What on Earth? Threshold Concepts and Troublesome Knowledge in the Geosciences (workshop). Helen King (Higher Education Consultant)
This workshop brought together the Geoscience participants at the conference and provided an opportunity for discussing personal interests in the topic and the way forward for the discipline in the area.
These sessions were well attended by participants from a variety of disciplines (not just the Geosciences) and the size of the Geoscience contingent made for some interesting and useful conversations over the three days. The presenters took a variety of approaches: some identified particular topics as possible candidates for Threshold Concepts, e.g. deep time and spatial literacy; others discussed teaching strategies for supporting the development of Threshold Concepts, in particular fieldwork and (inter)active learning.
Interestingly, the discussions around Threshold Concepts in the Geosciences raised some more general issues about learning and teaching in the discipline. These included:
- The issue of ‘knowledge transfer’ from other disciplines such as chemistry, physics and mathematics and the need for explicit links or bridging areas to be made between these and Geoscience concepts (just because the student understands the physics principle does not necessarily mean they’ll automatically understand the Geoscience application);
- The differences in scale between teaching and application. For example, students may study ‘rocks in a box’ in the laboratory and find it difficult to associate these to the scale of outcrops and exposures in the field;
- The integration of Geoscience concepts over time and space;
- What do we do in our teaching that may actually make concepts more troublesome? For example, using water to illustrate density (when discussing plate tectonics) may cause some students to make the assumption that the mantle is therefore liquid!;The nature of the ‘stuffed curriculum’ in Geoscience – can the identification of core or threshold concepts enable content-load to be reduced?
This second international conference on Threshold Concepts was notable in its diversity. Diversity of disciplines, nations and viewpoints. The convenors were, of course, strongly wedded to the idea of Threshold Concepts, had accepted their existence, defined them in their discipline, and were moving on with the theory. Other colleagues were interested in the idea but were still exploring its meaning: what actually is a Threshold Concept? Can it only be a concept or could it be a theory or skill? Are they really irreversible? What is a transformation? Discussions with the Geoscientists at the conference suggested that, in our discipline, we are still throwing around the idea, questioning assumptions and seeing how comfortable we are with it. We may (or may not) end up running with it but the discussions it has provoked have been progressive and invaluable; not least because there hasn’t previously been much (research-based) exploration around troublesome concepts in the Geosciences.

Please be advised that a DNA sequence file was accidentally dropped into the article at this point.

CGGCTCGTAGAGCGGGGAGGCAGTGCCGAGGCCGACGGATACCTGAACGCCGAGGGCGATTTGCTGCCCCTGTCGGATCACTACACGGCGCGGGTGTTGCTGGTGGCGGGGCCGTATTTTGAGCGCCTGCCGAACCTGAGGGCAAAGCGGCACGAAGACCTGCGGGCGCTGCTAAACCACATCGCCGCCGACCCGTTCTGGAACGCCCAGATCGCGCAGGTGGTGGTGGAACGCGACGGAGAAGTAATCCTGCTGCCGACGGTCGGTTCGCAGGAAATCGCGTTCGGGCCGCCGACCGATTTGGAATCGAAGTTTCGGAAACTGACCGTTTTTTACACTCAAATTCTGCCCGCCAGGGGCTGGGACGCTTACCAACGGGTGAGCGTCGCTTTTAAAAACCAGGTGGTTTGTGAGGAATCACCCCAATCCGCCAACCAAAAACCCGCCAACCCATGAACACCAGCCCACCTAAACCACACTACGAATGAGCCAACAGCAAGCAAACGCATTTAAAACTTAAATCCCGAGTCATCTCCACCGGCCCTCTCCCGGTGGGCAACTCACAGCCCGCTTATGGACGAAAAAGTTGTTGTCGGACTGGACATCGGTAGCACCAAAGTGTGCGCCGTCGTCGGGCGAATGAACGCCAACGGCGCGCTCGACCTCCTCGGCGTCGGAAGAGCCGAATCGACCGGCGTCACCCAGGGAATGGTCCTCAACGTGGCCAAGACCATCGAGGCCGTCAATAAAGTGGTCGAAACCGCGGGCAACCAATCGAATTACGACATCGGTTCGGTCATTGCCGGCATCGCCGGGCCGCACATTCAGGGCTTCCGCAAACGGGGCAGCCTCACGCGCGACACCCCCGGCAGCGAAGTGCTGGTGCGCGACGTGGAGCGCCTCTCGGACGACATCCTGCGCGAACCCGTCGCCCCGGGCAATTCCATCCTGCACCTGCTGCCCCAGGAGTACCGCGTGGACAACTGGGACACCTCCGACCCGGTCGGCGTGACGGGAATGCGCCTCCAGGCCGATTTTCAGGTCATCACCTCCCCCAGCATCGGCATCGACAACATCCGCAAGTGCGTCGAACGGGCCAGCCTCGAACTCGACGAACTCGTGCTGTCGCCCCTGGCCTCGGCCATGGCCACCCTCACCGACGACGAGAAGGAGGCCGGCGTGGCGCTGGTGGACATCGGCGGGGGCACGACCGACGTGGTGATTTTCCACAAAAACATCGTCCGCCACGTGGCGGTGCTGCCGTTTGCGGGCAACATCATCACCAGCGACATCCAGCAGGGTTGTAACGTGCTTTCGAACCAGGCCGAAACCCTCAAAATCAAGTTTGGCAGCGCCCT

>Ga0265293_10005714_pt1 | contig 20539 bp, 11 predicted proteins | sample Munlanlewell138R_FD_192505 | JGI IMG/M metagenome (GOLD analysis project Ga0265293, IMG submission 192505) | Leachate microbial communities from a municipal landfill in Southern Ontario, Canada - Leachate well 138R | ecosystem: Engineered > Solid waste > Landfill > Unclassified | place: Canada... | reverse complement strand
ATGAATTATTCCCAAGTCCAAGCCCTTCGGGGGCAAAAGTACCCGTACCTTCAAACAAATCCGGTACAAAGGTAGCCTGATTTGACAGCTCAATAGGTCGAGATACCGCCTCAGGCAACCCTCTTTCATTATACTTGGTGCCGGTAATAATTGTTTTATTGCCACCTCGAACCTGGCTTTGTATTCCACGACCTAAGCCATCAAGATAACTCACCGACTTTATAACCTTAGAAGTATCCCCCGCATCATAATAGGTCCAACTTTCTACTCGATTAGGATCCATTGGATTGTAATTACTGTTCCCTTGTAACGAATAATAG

For some colleagues there was some concern about ‘fitting the data to the model’ and looking too much through the lens of Threshold Concepts. A more iterative process of researching learning in the discipline and then identifying models that might fit the data might be a more comfortable approach. Future research in this area for the Geosciences would be very valuable, particularly in identifying ‘sticking points’ in student learning and elucidating how experts think and practise in the discipline.
The next International Threshold Concepts conference is to be held in Sydney, Australia in July 2010; and the sixth International Geoscience Education conference on 28th August – 5th September 2010 in Johannesburg, South Africa (http://www.geoscied.org/).
Friday, 2 November 2007
We had absolutely no idea how threshold concepts would be received at GSA - Julie, Helen and I believe that threshold concepts exist in the geosciences, but would anyone else? Well apparently they do, and it seems that there is a very important dialogue to be had about what exactly students 'need to know' in order to become geoscientists. The reference on the poster to the 'stuffed curriculum' drew some wry smiles.......this is something that seemed to resonate with a lot of people! So by the end of the session we'd had some great conversations, and felt really encouraged by the positive way in which our poster was received. There were also a couple of comments about our blog not being updated since May, so clearly people have been looking!